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Chondrostereum purpureum

Chondrostereum purpureum

Fruiting bodies of C. purpureum in a garden near Paris, France
Scientific classification
Kingdom: Fungi
Phylum: Basidiomycota
Class: Basidiomycetes
Subclass: Agaricomycetidae
Order: Polyporales
Family: Meruliaceae
Genus: Chondrostereum
Species: C. purpureum
Binomial name
Chondrostereum purpureum
(Pers.) Pouzar (1959)

Auricularia persistens
Corticium nyssae
Phylacteria micheneri
Stereum ardoisiacum
Stereum argentinum
Stereum atrozonatum
Stereum lilacinum var. vorticosum
Stereum micheneri
Stereum nipponicum
Stereum pergameneum
Stereum purpureum
Stereum rugosiusculum
Stereum vorticosum
Terana nyssae
Thelephora purpurea

Chondrostereum purpureum is a fungal plant pathogen which causes the Silver leaf disease of fruit trees; plums are especially vulnerable [1].

In the past the name Stereum purpureum Pers. was widely used for this fungus, but according to modern taxonomy it is only distantly related to Stereum, actually belonging to order Polyporales whereas Stereum is in order Russulales.[2].


After starting as just a crust on the wood, the fruiting structure develops undulating intergrowing brackets up to about 3cm broad, which have a tough rubbery texture. The edges and fertile lower surfaces show a fairly vivid violet colour while the fungus is growing, and the upper surfaces have a grey aspect (sometimes with zonation) and are covered with whitish hairs. After a week or two the fructification dries out, becomes brittle, and turns a drab brown or beige. [3][4][1] Infected wood can be recognized because it is stained a darker tint. [5]

The spores are rounded cylinders approximately 5-8µm x 3-4µm in size. The hyphal structure is monomitic with clamp connections.

It is often found on old stumps and dead wood, but can also be a serious parasite of living trees. As well as plum trees it attacks many other broad-leafed species (other Prunus, apple, pear, willow, poplar, maple, hornbeam, plane, oak, elm, lilac, and many others). [5] Occasionally it also infects conifers (fir, spruce, Thuya, ...)[5]. Geographically it is roughly speaking just as widespread as its hosts - it is common in woods, orchards and tree plantations in temperate climates.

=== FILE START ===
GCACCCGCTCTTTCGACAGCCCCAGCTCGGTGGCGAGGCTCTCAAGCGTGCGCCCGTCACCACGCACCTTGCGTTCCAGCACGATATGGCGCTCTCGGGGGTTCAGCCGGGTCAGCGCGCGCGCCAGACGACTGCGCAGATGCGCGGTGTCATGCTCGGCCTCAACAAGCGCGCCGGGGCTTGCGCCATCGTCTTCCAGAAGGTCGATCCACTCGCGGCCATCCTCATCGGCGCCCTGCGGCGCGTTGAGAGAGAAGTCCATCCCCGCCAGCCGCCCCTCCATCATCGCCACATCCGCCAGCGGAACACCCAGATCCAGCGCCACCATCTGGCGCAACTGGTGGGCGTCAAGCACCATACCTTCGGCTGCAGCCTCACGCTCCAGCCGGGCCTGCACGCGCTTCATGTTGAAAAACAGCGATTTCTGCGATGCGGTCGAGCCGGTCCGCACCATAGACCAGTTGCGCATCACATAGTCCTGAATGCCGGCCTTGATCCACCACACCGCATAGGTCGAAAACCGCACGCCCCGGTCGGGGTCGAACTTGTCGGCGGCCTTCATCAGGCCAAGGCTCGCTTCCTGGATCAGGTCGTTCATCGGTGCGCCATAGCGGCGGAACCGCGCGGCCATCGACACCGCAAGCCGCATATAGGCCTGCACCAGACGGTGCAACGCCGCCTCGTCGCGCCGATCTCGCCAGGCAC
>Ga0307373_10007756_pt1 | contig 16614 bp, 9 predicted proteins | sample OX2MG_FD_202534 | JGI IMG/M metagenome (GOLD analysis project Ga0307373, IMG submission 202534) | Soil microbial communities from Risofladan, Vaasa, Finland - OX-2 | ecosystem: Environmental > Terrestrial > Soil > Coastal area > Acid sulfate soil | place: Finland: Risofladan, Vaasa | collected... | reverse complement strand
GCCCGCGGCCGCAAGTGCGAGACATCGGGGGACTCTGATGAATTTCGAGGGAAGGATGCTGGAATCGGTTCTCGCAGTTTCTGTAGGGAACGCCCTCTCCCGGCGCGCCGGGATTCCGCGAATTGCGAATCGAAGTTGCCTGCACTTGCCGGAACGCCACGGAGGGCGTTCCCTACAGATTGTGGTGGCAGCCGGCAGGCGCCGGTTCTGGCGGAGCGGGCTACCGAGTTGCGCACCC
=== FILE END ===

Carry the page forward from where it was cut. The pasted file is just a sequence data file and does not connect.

A biological control agent

C. purpureum is commercially available as a method of combatting forest "weed" trees such as red alder, aspens, and others (see U.S. patent 5587158 and Canadian patent 2451038). The fungus is applied directly to the weed trees in a nutrient paste which can be stored and handled conveniently. According to a report of the Canadian Pest Management Agency, the use of this control method will only have a limited impact on non-target trees since the fungus spores are ubiquitous anyway and healthy trees are resistant to attack.


  1. ^ a b Entry "Silver-leaf Fungus" in Phillips, Roger (1981) "Mushrooms and other fungi of Great Britain & Europe" published by Pan Books Ltd., Cavaye Place, London SW10 9PG (ref. CN1794)
  2. ^ See the entry in Index Fungorum for the current name and synonyms.
  3. ^ Marcel Bon: The Mushrooms and Toadstools of Britain and North-Western Europe Hodder & Stoughton ISBN 0-340-39935-X.
  4. ^ Courtecuisse, R. & Duhem, B. (1994) "Guide des champignons de France et d'Europe" Delachaux et Niestlé ISBN 2-603-00953-2, also available in English.
  5. ^ a b c See Entry "Silver Leaf Disease" of Natural Resources Canada (NRCan).
This article is licensed under the GNU Free Documentation License. It uses material from the Wikipedia article "Chondrostereum_purpureum". A list of authors is available in Wikipedia.
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